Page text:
Cocchiarella is no longer a student at Dartmouth. He recently confirmed in an Aug. 1 podcast that he had switched Ivy League schools and is now a student at Columbia University.

Late last month, Twitter users started tweeting at Cocchiarella about the allegations of sexual misconduct. Many accusers have been telling their stories online for months in forums for Dartmouth students as Cocchiarella started to gain fame for his liberal activism.

The Dartmouth College Democrats Twitter account published a tweet claiming Cocchiarella was kicked out of the club last year when several allegations became known on campus. The club later deleted that tweet, but a source familiar with the matter confirmed to NH Journal that Cocchiarella had been kicked out of the club because of the allegations. 

The Free Bacon also notes Cocchiarella appeared on a YouTube television show for the Lincoln Project, the anti-Trump political action committee founded by alleged sexual predator John Weaver. Cocchiarella was on the show to plug his own political podcast, Zoomed In.

Dartmouth College has a dark history of sexual misconduct on campus. Three years ago, the school paid a $14 million settlement to women who claimed they were sexually assaulted and harassed by three professors. 

The school’s fraternity culture has also gained notoriety. One fraternity served as a model for the one depicted in the 1978 movie “Animal House.” The fraternities were also the center of recent hazing scandals.

In Light of St. Paul’s Sexual Misconduct Report, Advocacy Groups Turn to Lawmakers for Solutions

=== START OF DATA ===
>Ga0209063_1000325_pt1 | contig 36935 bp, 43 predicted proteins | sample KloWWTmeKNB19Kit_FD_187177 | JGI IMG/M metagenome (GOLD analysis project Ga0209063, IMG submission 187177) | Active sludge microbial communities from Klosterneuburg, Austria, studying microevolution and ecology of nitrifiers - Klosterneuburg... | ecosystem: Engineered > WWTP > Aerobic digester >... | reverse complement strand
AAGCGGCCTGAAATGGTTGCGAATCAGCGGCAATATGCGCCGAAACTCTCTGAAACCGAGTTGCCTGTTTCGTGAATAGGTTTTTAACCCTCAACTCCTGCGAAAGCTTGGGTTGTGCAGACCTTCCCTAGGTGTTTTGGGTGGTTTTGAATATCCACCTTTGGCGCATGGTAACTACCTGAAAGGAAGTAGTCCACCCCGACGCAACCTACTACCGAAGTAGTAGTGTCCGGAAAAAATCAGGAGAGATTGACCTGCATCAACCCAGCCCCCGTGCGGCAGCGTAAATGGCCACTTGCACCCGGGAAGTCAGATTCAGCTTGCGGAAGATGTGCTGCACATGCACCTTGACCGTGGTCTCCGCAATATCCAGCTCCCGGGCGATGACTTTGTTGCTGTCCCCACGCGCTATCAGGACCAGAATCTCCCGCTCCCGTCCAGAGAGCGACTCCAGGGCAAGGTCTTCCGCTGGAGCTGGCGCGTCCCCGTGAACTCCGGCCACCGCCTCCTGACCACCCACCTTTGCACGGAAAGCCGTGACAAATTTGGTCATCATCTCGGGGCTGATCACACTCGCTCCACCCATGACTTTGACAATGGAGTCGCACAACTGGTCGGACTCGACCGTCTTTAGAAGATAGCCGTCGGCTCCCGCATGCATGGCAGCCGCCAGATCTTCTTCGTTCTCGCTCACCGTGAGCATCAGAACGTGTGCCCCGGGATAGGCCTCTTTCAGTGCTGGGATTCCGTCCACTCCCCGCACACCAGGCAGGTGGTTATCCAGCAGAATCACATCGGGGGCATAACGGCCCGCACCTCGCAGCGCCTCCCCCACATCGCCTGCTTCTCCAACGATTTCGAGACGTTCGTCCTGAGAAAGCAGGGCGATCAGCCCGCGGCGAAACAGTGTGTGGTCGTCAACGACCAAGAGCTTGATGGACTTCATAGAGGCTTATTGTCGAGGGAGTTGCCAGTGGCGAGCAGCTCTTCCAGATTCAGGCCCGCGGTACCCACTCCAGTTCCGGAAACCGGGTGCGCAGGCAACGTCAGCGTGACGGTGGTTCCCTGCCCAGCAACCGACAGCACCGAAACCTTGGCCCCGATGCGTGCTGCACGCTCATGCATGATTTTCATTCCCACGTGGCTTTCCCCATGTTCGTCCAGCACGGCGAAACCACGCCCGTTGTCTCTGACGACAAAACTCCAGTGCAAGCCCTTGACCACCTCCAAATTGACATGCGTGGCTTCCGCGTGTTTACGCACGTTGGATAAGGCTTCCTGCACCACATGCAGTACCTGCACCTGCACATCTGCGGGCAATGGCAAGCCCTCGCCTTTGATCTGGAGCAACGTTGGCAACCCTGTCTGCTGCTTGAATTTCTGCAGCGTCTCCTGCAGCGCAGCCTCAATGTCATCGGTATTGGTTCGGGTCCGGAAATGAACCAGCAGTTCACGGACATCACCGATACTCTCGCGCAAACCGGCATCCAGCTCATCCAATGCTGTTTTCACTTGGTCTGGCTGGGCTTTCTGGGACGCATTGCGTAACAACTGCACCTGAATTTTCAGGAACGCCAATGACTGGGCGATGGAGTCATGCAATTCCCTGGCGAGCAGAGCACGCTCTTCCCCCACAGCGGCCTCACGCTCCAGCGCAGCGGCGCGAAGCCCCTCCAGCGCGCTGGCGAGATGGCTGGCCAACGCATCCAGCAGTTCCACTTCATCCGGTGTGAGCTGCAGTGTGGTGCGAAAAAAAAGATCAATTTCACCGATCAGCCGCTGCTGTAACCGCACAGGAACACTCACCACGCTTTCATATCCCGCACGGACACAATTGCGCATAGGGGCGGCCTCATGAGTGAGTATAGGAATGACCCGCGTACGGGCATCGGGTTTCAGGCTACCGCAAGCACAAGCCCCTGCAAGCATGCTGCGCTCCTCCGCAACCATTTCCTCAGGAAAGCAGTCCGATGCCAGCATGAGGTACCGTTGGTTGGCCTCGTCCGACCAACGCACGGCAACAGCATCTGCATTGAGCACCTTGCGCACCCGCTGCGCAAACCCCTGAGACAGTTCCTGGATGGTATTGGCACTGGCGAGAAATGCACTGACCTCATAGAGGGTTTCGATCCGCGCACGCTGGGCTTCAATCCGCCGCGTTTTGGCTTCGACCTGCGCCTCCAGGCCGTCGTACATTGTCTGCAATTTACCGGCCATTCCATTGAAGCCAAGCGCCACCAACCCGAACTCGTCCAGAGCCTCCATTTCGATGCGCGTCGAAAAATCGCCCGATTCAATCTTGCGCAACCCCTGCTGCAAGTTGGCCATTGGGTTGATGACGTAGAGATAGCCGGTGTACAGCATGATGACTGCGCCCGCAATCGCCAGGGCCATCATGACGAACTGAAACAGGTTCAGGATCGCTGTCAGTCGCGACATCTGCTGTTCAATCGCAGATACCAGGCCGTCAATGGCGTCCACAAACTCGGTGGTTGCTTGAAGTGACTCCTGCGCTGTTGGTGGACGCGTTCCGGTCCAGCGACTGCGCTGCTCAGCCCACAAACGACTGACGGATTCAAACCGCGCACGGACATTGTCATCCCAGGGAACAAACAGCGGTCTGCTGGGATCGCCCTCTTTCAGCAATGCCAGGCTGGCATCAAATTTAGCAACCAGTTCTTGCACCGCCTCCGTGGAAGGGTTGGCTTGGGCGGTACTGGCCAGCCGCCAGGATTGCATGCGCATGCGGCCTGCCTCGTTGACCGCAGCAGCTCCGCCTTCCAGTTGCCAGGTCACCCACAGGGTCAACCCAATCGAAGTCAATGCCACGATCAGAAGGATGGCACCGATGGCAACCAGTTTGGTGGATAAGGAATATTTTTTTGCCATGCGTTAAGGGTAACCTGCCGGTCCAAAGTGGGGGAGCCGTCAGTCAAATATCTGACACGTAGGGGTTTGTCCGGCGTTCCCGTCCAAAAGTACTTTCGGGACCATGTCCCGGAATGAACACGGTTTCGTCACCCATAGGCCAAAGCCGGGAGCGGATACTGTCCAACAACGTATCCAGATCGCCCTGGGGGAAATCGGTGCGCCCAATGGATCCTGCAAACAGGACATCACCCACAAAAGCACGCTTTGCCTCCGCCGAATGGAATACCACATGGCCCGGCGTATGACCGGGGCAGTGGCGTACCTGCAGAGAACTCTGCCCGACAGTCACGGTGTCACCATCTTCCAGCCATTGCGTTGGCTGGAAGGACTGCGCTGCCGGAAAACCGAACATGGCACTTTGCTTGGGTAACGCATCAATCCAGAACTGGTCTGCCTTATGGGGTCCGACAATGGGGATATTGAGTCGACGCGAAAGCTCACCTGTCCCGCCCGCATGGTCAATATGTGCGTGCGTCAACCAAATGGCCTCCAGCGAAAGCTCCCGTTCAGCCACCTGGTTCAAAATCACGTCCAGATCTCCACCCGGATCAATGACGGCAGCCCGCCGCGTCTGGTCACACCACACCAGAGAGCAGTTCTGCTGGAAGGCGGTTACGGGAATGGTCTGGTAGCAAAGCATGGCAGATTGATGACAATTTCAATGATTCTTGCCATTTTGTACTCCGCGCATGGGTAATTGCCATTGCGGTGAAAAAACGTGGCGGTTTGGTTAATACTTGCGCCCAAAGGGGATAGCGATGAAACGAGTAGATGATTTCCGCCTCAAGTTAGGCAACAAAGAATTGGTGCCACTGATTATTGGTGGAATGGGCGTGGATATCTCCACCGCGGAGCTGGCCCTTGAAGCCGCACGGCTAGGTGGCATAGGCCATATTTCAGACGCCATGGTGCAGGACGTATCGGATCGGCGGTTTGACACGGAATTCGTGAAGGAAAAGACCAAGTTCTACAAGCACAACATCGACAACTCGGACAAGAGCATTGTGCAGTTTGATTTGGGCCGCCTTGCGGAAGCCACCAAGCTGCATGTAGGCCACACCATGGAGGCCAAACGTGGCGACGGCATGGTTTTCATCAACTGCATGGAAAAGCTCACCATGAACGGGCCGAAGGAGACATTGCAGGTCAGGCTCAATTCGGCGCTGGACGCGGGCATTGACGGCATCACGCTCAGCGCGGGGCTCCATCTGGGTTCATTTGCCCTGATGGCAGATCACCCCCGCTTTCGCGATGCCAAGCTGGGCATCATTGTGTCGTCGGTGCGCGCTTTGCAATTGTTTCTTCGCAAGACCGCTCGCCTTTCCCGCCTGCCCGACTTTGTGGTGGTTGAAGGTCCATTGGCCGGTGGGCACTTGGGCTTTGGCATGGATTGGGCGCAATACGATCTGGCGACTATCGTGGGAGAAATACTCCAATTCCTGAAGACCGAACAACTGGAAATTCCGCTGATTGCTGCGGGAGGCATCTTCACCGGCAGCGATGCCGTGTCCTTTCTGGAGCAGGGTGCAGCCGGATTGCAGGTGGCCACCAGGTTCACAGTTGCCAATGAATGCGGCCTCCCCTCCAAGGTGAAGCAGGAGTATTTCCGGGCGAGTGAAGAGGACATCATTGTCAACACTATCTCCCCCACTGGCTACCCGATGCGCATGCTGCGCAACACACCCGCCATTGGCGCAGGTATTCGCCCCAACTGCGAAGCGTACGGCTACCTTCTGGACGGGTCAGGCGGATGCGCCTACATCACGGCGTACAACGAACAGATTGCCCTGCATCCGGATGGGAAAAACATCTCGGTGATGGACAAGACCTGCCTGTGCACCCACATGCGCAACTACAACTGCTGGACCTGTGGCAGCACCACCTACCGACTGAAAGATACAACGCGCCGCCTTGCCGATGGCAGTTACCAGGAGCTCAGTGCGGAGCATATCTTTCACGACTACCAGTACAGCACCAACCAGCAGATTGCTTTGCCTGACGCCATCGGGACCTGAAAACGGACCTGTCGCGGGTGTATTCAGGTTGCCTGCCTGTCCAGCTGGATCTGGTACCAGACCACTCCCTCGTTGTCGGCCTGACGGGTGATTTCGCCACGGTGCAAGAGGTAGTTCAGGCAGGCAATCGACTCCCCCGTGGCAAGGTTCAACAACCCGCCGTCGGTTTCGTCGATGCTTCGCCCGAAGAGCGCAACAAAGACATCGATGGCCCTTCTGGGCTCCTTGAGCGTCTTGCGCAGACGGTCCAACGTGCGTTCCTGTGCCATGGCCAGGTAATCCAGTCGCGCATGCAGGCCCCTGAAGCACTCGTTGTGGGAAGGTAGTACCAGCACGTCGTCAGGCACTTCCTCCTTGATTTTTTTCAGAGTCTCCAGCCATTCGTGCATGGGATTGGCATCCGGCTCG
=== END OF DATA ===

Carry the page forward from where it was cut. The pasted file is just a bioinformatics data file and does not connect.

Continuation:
After the bombshell report came out last week that found a disturbing number of faculty and staff members at St. Paul’s School committing sexual misconduct with students, advocacy groups are looking for political solutions to ensure that those incidents don’t happen again and justice is given to the victims.

St. Paul’s announced the findings Monday and admitted there were times when administrators at the elite prep school in Concord failed to adequately protect students on campus over a 40-year period from 1948 to 1988. The independent investigation by the Casner & Edwards law firm began after allegations surfaced against a former faculty member in 2000.

The investigation looked into allegations involving 34 faculty members and staff at St. Paul’s School, referred to as SPS in the report. The investigation determined that 13 school employees, 12 of whom were male, committed sexual misconduct and there were unsubstantiated claims of sexual misconduct by an additional 11 current and former faculty and staff.